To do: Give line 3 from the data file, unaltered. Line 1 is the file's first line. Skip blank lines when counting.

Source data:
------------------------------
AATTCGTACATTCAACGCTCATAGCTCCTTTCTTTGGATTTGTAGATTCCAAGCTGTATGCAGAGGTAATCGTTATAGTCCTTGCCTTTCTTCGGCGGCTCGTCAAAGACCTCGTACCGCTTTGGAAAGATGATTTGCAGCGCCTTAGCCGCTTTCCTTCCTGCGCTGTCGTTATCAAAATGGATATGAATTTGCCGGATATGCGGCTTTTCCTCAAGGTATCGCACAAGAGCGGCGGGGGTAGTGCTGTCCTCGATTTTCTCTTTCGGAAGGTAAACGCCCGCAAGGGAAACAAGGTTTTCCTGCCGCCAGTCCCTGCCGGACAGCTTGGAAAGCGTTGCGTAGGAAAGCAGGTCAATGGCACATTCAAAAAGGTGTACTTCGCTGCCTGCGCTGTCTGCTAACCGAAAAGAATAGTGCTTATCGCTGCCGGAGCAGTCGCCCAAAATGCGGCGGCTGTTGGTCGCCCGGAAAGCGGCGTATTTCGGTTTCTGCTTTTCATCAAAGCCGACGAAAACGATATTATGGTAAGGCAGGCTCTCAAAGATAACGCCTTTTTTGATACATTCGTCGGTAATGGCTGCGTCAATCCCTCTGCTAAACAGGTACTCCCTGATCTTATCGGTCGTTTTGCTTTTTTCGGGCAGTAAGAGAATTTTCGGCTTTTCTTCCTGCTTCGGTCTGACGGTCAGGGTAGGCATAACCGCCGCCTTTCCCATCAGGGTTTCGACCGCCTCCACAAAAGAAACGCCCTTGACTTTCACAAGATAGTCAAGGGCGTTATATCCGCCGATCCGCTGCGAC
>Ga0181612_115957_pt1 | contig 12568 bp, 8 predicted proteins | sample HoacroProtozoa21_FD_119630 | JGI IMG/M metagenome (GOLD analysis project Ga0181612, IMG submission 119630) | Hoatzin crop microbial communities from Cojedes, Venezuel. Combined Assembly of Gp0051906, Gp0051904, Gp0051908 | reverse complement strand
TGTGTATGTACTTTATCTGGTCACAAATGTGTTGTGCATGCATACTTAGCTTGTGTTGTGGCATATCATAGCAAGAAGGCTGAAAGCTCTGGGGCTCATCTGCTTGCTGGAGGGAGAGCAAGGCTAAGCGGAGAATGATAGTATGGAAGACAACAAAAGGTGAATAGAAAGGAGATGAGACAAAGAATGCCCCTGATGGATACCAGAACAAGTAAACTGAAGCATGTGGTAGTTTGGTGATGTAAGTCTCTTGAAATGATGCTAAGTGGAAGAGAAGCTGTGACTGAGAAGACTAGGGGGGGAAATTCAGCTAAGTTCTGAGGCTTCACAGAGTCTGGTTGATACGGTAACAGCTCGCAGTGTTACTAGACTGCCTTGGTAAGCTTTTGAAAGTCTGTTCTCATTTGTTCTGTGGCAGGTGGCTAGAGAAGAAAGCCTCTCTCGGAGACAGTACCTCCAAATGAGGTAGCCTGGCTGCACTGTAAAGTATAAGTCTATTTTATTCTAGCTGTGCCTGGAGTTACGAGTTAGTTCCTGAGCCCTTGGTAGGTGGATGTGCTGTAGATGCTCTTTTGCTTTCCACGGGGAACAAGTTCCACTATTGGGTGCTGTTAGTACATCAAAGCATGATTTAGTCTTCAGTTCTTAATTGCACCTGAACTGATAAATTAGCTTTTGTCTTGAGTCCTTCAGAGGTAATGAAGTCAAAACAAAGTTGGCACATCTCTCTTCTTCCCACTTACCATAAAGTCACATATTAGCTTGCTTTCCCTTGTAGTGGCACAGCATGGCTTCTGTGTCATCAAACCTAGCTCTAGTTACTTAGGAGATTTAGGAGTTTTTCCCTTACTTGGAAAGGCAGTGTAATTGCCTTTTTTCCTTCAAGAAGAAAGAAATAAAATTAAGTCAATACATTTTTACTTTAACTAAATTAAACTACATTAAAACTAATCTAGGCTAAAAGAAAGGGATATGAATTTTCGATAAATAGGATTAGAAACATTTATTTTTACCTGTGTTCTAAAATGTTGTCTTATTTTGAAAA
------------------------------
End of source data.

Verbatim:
TGTGTATGTACTTTATCTGGTCACAAATGTGTTGTGCATGCATACTTAGCTTGTGTTGTGGCATATCATAGCAAGAAGGCTGAAAGCTCTGGGGCTCATCTGCTTGCTGGAGGGAGAGCAAGGCTAAGCGGAGAATGATAGTATGGAAGACAACAAAAGGTGAATAGAAAGGAGATGAGACAAAGAATGCCCCTGATGGATACCAGAACAAGTAAACTGAAGCATGTGGTAGTTTGGTGATGTAAGTCTCTTGAAATGATGCTAAGTGGAAGAGAAGCTGTGACTGAGAAGACTAGGGGGGGAAATTCAGCTAAGTTCTGAGGCTTCACAGAGTCTGGTTGATACGGTAACAGCTCGCAGTGTTACTAGACTGCCTTGGTAAGCTTTTGAAAGTCTGTTCTCATTTGTTCTGTGGCAGGTGGCTAGAGAAGAAAGCCTCTCTCGGAGACAGTACCTCCAAATGAGGTAGCCTGGCTGCACTGTAAAGTATAAGTCTATTTTATTCTAGCTGTGCCTGGAGTTACGAGTTAGTTCCTGAGCCCTTGGTAGGTGGATGTGCTGTAGATGCTCTTTTGCTTTCCACGGGGAACAAGTTCCACTATTGGGTGCTGTTAGTACATCAAAGCATGATTTAGTCTTCAGTTCTTAATTGCACCTGAACTGATAAATTAGCTTTTGTCTTGAGTCCTTCAGAGGTAATGAAGTCAAAACAAAGTTGGCACATCTCTCTTCTTCCCACTTACCATAAAGTCACATATTAGCTTGCTTTCCCTTGTAGTGGCACAGCATGGCTTCTGTGTCATCAAACCTAGCTCTAGTTACTTAGGAGATTTAGGAGTTTTTCCCTTACTTGGAAAGGCAGTGTAATTGCCTTTTTTCCTTCAAGAAGAAAGAAATAAAATTAAGTCAATACATTTTTACTTTAACTAAATTAAACTACATTAAAACTAATCTAGGCTAAAAGAAAGGGATATGAATTTTCGATAAATAGGATTAGAAACATTTATTTTTACCTGTGTTCTAAAATGTTGTCTTATTTTGAAAA